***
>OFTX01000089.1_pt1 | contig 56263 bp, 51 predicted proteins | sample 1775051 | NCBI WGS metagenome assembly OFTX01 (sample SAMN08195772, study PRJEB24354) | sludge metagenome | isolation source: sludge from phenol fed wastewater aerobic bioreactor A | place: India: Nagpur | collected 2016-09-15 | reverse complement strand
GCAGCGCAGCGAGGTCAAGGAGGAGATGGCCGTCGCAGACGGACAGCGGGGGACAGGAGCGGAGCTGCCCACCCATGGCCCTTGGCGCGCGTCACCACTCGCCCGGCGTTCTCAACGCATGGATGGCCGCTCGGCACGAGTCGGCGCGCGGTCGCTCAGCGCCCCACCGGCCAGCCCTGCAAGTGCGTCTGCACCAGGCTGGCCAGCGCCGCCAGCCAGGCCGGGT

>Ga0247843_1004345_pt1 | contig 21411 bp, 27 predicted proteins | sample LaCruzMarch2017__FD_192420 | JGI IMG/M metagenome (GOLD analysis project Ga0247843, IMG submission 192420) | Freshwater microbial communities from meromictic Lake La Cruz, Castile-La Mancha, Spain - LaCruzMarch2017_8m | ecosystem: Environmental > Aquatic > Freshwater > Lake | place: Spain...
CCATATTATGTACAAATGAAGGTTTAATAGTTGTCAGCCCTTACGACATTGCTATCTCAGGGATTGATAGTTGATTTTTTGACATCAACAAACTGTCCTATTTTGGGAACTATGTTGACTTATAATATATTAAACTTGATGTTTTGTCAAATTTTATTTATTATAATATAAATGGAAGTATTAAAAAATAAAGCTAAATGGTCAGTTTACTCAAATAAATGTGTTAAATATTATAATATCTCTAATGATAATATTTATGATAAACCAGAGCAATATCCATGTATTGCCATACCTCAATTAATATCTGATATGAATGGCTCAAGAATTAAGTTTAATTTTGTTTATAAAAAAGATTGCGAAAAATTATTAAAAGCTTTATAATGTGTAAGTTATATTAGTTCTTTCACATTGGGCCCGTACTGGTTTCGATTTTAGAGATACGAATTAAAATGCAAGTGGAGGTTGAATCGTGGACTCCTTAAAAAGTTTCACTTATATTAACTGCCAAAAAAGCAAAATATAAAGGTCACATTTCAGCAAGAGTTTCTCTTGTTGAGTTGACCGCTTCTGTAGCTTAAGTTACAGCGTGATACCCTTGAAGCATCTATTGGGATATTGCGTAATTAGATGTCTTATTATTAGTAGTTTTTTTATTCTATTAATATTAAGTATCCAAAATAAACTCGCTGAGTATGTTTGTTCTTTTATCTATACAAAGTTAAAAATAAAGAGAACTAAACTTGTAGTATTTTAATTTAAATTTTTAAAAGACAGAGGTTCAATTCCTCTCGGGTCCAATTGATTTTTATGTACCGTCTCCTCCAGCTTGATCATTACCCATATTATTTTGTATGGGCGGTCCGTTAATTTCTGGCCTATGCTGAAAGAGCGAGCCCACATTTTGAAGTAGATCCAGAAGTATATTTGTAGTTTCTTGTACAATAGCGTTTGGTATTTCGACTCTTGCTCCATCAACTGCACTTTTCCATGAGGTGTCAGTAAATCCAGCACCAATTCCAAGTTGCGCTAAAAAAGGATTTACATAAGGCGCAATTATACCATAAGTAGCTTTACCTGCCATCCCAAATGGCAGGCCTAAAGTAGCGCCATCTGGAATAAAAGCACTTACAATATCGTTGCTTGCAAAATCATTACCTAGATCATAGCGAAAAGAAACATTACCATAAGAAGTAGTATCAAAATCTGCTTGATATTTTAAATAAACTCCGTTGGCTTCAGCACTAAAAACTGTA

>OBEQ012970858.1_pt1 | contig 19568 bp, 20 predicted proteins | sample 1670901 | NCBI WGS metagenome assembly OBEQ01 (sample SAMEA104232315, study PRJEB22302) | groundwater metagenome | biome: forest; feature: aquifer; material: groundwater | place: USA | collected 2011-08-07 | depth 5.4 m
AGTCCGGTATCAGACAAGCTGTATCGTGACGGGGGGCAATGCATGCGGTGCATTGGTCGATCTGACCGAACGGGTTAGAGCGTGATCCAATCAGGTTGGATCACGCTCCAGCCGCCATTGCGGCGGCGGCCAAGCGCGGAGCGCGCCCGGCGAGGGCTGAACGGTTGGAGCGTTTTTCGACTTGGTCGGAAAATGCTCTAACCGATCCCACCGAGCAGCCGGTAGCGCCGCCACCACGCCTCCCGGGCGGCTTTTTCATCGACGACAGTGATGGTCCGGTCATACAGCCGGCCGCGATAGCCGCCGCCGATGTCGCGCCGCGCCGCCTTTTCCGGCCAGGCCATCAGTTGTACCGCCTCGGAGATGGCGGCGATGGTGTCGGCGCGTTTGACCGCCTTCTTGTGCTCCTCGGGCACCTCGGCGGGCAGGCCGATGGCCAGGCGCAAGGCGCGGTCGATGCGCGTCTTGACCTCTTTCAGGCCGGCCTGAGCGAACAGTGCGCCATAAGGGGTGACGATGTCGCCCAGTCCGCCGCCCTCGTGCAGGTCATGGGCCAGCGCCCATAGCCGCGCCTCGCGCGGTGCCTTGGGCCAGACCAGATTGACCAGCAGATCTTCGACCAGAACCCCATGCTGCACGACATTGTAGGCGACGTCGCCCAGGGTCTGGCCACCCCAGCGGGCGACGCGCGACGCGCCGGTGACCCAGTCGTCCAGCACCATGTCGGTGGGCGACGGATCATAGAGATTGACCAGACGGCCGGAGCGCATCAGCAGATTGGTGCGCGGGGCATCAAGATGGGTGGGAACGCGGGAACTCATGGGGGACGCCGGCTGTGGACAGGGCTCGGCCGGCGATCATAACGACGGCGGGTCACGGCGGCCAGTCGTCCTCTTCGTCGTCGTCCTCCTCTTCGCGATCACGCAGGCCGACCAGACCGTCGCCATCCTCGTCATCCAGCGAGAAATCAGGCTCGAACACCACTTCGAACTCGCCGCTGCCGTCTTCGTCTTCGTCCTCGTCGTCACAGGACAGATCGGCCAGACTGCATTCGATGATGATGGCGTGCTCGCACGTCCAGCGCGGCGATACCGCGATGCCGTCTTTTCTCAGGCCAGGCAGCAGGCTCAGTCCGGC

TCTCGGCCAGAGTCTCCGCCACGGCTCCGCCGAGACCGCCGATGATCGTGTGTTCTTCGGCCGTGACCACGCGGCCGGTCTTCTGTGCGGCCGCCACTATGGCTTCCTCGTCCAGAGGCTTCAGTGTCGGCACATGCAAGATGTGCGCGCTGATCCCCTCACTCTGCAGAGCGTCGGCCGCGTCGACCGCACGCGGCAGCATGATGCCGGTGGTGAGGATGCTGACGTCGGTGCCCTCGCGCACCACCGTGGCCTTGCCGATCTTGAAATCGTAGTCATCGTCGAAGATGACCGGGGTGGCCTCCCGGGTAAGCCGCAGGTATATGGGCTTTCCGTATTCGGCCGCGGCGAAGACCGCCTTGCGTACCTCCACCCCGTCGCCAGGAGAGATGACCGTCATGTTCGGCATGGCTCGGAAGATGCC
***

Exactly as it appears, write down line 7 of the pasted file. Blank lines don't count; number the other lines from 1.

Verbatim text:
TCTCGGCCAGAGTCTCCGCCACGGCTCCGCCGAGACCGCCGATGATCGTGTGTTCTTCGGCCGTGACCACGCGGCCGGTCTTCTGTGCGGCCGCCACTATGGCTTCCTCGTCCAGAGGCTTCAGTGTCGGCACATGCAAGATGTGCGCGCTGATCCCCTCACTCTGCAGAGCGTCGGCCGCGTCGACCGCACGCGGCAGCATGATGCCGGTGGTGAGGATGCTGACGTCGGTGCCCTCGCGCACCACCGTGGCCTTGCCGATCTTGAAATCGTAGTCATCGTCGAAGATGACCGGGGTGGCCTCCCGGGTAAGCCGCAGGTATATGGGCTTTCCGTATTCGGCCGCGGCGAAGACCGCCTTGCGTACCTCCACCCCGTCGCCAGGAGAGATGACCGTCATGTTCGGCATGGCTCGGAAGATGCC